2500 Word Essay Structure
If you are restrained by the number of words, you may as well divide your essay into three parts based on the word count. In this case, give yourself 250 words for your introduction. Explain what the topic is going to be about, what the main focus is and provide some background knowledge that the reader should appreciate.
The next part will take up the biggest chunk of your essay – 2000 words of information, facts, references and all the things you need to mention. You can divide this information into three parts as well. For example, if you are writing an essay on the differences of corporate and sole-proprietorship business, you could split it into three parts: investment, scale and security, benefits. You can then give each topic roughly 720 words.
Lastly, hit the 2500-word essay structure goal with the last 250 words of conclusions. Explain to your reader what they have just learned from your essay.
Persuasive Essay Structure
The title of such an essay is self-explanatory. It means to help you practice your skills in convincing someone of your opinion. The difficult part comes when you do not agree with the opinion, and you also need to convince yourself in the process. Here, the library and Google come in handy, because you need to find reliable statistics, expert opinions, and references, in other words, conduct a serious research.
Once you gather the material, you can start thinking about your persuasive essay structure. Make your point in the introduction. You could say: “Have you ever wondered where the plastic straws and cups from your drink go?” Turns out, it is not environmentally friendly to drink from such cups. In this essay I will provide a thorough analysis of the damages inflicted to marine life by the plastic waste.”
The main body must argue why the plastic is indeed harmful. You can divide this paragraph into smaller ones, each stating a dangerous effect: plastic straws getting stuck in turtle’s noses, dolphins stuck in plastic bags and so on. Use different persuasive tools: rhetorical questions, logical arguments, facts that appeal to emotions. Here is some more information on persuasive tools in writing.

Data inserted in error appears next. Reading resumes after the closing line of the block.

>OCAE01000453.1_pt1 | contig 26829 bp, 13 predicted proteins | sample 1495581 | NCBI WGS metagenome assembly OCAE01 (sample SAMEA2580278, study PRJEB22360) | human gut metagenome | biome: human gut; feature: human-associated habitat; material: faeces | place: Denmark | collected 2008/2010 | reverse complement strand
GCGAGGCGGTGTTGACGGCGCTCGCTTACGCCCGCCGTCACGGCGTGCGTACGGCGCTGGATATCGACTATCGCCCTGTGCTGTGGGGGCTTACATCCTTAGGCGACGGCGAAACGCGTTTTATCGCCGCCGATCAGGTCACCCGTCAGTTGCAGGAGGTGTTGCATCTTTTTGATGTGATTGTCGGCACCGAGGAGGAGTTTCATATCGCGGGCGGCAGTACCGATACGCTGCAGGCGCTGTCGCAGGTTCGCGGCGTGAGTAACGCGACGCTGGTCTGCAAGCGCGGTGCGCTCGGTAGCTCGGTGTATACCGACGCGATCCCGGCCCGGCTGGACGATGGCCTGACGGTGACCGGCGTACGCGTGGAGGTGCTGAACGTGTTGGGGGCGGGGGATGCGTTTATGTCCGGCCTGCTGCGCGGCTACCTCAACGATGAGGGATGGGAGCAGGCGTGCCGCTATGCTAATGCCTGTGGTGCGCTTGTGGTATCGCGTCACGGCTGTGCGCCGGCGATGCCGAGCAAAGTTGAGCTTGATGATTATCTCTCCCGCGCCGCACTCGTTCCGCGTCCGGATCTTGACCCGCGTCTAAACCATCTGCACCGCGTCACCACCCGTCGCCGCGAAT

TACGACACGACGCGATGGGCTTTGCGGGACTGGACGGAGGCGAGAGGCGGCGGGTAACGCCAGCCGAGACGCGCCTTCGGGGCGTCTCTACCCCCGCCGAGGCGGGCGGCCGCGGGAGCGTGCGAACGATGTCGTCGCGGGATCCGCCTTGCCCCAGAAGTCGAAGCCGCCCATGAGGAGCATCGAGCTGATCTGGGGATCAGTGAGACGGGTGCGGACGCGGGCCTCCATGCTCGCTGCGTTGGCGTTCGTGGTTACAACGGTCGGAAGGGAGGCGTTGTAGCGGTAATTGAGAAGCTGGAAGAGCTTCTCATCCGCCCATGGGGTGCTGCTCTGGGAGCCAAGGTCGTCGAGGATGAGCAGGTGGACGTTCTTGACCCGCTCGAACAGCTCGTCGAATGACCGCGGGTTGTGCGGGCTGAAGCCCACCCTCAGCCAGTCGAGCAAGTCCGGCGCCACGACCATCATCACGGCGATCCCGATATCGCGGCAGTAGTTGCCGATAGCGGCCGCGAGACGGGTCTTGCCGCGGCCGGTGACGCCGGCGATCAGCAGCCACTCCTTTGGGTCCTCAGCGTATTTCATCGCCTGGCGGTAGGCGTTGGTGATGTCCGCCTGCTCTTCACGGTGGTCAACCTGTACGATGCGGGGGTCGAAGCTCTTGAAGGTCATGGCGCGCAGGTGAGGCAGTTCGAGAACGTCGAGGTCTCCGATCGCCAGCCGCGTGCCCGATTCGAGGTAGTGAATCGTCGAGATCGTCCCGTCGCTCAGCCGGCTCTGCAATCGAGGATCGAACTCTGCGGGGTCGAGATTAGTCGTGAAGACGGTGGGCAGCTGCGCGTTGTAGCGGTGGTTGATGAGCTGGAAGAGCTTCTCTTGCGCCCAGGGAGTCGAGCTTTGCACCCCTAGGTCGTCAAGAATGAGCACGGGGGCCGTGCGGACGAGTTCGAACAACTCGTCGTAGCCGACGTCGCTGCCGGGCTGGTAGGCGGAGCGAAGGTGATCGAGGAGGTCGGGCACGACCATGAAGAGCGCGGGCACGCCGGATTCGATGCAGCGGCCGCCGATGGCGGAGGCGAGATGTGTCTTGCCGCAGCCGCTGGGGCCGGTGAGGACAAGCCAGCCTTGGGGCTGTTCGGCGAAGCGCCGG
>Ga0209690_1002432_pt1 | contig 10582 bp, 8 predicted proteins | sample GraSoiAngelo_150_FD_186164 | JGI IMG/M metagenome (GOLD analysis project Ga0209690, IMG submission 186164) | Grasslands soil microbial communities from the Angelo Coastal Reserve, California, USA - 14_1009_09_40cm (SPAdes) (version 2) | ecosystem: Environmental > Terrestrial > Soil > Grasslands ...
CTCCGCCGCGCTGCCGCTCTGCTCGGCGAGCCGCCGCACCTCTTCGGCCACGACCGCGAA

Your conclusion should leave no doubts – plastic is harmful. Make the reader decide that they will not use the single-use plastic anymore. To achieve this effect, restate the arguments with more force and summarize the contents of your essay.
Here are some of the persuasive tools you may use:
- Catchy phrases
Expository Essay Structure
Sometimes you just need the facts. Expository essays focus on the facts and the logical connections between them. They are not trying to make you stop smoking or care about gun-control, but rather analyze some events and their ins and outs. There are multiple types of such papers, such as cause and effect, comparison, process descriptions, etc. Depending on the type, the structure may vary.
The first and last parts remain roughly the same, while the paragraphs in the main body can shuffle according to your needs. While comparing two subjects, you may divide the paragraphs by their individual characteristics, or write extensively on subject A in one paragraph and on subject B in another. Think about the easiest way to analyze the subject and structure your expository essay accordingly.